Using Sequences in SQL Server Denali

Historically, one notable difference between SQL Server and other database platforms (such as Oracle and DB2) has been the manner in which you implement automatically assigned integer values for primary keys when inserting new rows. SQL Server provides the IDENTITY attribute for the int or bigint data types, while other platforms require you to create an independent “sequence generator” object that feeds incrementing values to new rows in the table. These are two different ways to achieve the same thing, and SQL Server’s IDENTITY attribute is arguably simpler to use, but sequence generators offer their own unique advantages as well.

SQL Server Denali now also supports sequence generators as a powerful alternative to using the IDENTITY attribute. Sequences can be created on integer types (both built-in and user-defined), and you can specify the minimum, maximum, start, and increment (or decrement) values for the sequence. You can also cycle back around to the minimum value when the maximum value is reached (or vice versa).

Sequences are most commonly used to assign new primary key values on INSERT operations as an alternative to using IDENTITY-attributed key columns. But because they exist as objects independent of the data tables that they feed new primary keys to, they offer more flexibility and pose fewer limitations. For example, you can obtain the next value in the sequence before you perform the INSERT, and you can insert any (unique) value into the primary key column without requiring SET IDENTITY INSERT ON/OFF statements. The NEXT VALUE FOR syntax can be used in any SELECT, INSERT, or UPDATE statement to request and increment the next value in the sequence. Sequences are valid in SET, CASE, and DECLARE statements that set integer values, and they can be used in stored procedures, UDFs, and triggers. Let’s see how sequences work:

CREATE TABLE Customer
(Id        int PRIMARY KEY,
 FirstName varchar(max),
 LastName  varchar(max))

-- Create the sequence with a start, increment, and min/max settings
CREATE SEQUENCE CustomerSequence AS int
 START WITH 1
 INCREMENT BY 1
 MINVALUE 0
 NO MAXVALUE

-- Use the sequence for new primary key values
INSERT INTO Customer (Id, FirstName, LastName) VALUES
(NEXT VALUE FOR CustomerSequence, 'Bill', 'Malone'),
(NEXT VALUE FOR CustomerSequence, 'Justin', 'Thorp'),
(NEXT VALUE FOR CustomerSequence, 'Paul', 'Duffy')

Our Customer table uses an integer primary key, but does not specify the IDENTITY attribute. Instead, we use the new CREATE SEQUENCE statement in SQL Server Denali to create a CustomerSequence object that feeds new integers, starting with one and incrementing by one, with no specified upper limit (beyond the maximum size for the integer data type; a 32-bit int data type in this example). We then INSERT three new rows, each of which specifies NEXT VALUE FOR CustomerSequence as the new Id value (note that we’re using the row constructor syntax introduced in SQL Server 2008 to INSERT the three rows with a single statement). The result, as you’d expect, appears like this:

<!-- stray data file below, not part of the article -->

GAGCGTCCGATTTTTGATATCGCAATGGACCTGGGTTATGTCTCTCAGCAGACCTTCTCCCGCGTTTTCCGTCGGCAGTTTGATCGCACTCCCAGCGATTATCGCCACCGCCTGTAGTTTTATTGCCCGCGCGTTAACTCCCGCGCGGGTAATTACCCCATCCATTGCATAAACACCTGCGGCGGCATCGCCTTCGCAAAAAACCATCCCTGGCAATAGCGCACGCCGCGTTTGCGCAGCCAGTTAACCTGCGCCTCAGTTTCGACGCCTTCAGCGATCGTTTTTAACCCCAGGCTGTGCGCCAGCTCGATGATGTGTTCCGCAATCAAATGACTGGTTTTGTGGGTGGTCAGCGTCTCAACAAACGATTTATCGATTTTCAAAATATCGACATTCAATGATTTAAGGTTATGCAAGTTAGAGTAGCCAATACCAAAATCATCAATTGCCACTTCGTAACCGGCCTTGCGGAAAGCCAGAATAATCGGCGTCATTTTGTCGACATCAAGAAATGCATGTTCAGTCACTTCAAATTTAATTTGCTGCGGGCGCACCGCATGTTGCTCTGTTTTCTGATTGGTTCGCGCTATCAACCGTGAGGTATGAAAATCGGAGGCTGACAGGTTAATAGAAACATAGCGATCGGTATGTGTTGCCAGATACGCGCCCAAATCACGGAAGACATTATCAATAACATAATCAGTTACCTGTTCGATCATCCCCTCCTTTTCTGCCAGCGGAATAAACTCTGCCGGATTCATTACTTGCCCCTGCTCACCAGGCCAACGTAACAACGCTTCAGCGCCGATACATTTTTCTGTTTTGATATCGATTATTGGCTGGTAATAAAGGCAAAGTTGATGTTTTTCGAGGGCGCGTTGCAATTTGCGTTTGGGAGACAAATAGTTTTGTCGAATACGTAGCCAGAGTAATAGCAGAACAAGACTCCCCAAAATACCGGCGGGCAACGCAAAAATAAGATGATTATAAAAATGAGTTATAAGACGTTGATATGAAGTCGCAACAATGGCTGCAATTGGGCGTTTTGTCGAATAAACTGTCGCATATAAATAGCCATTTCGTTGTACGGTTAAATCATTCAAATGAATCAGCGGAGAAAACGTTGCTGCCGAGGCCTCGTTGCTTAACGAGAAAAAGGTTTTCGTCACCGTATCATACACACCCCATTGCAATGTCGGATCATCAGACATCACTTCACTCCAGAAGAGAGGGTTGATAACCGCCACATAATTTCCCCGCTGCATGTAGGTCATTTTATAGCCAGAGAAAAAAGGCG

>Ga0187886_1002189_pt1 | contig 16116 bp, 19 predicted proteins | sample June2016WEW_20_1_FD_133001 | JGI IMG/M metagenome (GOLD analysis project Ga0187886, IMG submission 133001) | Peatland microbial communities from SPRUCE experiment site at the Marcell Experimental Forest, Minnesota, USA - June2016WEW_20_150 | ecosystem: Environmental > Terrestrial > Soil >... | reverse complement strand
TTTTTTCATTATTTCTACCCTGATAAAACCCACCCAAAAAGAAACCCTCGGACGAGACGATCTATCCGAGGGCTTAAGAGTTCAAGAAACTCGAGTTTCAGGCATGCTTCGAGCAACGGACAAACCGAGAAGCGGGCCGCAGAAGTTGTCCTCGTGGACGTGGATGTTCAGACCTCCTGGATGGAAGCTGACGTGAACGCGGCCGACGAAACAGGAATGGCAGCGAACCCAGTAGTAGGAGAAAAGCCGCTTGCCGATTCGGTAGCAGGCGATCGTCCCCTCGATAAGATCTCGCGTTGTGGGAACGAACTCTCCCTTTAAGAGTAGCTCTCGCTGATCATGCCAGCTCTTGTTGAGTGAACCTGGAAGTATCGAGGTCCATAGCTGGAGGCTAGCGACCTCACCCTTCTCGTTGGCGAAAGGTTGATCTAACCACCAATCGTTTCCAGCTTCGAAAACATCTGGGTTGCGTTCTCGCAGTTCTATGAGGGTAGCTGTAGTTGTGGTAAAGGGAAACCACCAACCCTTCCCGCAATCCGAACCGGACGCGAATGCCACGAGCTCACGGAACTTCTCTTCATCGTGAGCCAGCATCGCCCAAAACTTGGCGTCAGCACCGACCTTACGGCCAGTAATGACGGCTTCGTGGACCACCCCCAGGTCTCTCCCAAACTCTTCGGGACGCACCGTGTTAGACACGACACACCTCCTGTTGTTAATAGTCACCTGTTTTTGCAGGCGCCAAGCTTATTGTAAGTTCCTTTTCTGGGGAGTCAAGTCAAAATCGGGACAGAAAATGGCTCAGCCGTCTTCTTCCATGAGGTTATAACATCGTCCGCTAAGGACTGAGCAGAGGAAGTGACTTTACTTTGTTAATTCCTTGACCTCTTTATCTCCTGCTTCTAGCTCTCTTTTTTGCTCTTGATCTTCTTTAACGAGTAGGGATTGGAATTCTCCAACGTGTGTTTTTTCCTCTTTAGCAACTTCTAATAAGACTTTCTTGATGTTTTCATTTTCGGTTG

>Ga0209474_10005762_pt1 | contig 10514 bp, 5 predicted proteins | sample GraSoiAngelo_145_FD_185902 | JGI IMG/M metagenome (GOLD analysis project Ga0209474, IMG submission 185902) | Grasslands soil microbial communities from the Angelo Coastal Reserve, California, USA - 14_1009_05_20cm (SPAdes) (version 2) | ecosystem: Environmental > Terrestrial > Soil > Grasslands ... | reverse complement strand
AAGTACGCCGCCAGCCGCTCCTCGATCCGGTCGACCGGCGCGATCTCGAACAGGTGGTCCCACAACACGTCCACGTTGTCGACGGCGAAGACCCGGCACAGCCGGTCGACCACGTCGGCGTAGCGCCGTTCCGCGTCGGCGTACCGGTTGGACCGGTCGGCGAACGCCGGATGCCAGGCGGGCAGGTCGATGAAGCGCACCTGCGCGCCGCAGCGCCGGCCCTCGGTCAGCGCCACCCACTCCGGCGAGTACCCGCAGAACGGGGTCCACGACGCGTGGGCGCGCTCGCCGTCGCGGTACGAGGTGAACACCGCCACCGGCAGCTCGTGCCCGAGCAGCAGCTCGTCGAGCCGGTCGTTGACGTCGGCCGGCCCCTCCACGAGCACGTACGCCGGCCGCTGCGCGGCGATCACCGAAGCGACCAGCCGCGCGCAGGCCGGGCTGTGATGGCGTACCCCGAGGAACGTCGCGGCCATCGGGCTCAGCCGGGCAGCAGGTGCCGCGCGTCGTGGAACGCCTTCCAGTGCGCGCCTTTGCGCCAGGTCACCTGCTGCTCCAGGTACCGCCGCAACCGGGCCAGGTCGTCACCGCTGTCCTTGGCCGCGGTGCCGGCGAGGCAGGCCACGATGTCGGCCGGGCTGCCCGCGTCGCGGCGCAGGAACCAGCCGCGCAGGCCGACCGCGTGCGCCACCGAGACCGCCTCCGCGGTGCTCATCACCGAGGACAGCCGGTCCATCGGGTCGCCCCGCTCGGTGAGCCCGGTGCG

SELECT * FROM Customer

Id    FirstName LastName
----- --------- -------------
1     Bill      Malone
2     Justin    Thorp
3     Paul      Duffy

(3 row(s) affected)

Most likely, you’ll want to emulate the experience of using the IDENTITY attribute; that is, you may wish to omit the primary key values from the INSERT statement and put SQL Server in charge of assigning them to new rows. This is easily done by establishing NEXT VALUE FOR as a DEFAULT constraint on the Id column, like this:

-- Set the default for IDENTITY-behavior
ALTER TABLE Customer
 ADD DEFAULT NEXT VALUE FOR CustomerSequence FOR Id

-- Generates customer ID 4
INSERT INTO Customer (FirstName, LastName) VALUES('Jeff', 'Smith')

With the DEFAULT constraint in place, the INSERT statement looks and works just the same as if we were using an IDENTITY-attributed primary key column. Customer Jeff Smith is automatically assigned an Id value of 4. But by using sequences, we can enjoy a few additional benefits. For example, we can peek at the current value without consuming it by querying the sys.sequences catalog view. Among the many parameters for each sequence object in the database exposed by this view, the current_value column reveals the currently assigned value:

SELECT current_value FROM sys.sequences WHERE name='CustomerSequence'

current_value
-------------
4

(1 row(s) affected)

You can also use the ALTER SEQUENCE statement to change the behavior of an existing sequence object, like so:

ALTER SEQUENCE CustomerSequence
 RESTART WITH 1100
 MINVALUE 1000
 MAXVALUE 9999
 CYCLE

Now the next value returned by CustomerSequence will be 1100, and it will continue to increment by one from there. When it tops 9999, it will start again from 1000 and continue incrementing normally. Naturally, given the uniqueness of primary keys, the sequence can no longer be used to populate the Customer table 100 rows after it recycles to 1000, because we already have customers with primary keys starting at 1100.

Of course, sequences have some restrictions, but these aren’t too onerous overall. Sequences cannot be used in a subquery, CTE, TOP clause, CHECK CONSTRAINT definition, or as an argument to an aggregate function. They also can’t be used in views, computed columns, and user-defined functions, as those object types are not allowed to cause the side effects of sequence number generation. Finally, you cannot issue a DROP SEQUENCE statement to delete a sequence while you have tables with existing DEFAULT constraints that reference the sequence; you’ll need to drop the referencing constraints before you can drop the sequence.

Download the Denali CTP now to start playing with sequences, and have fun!

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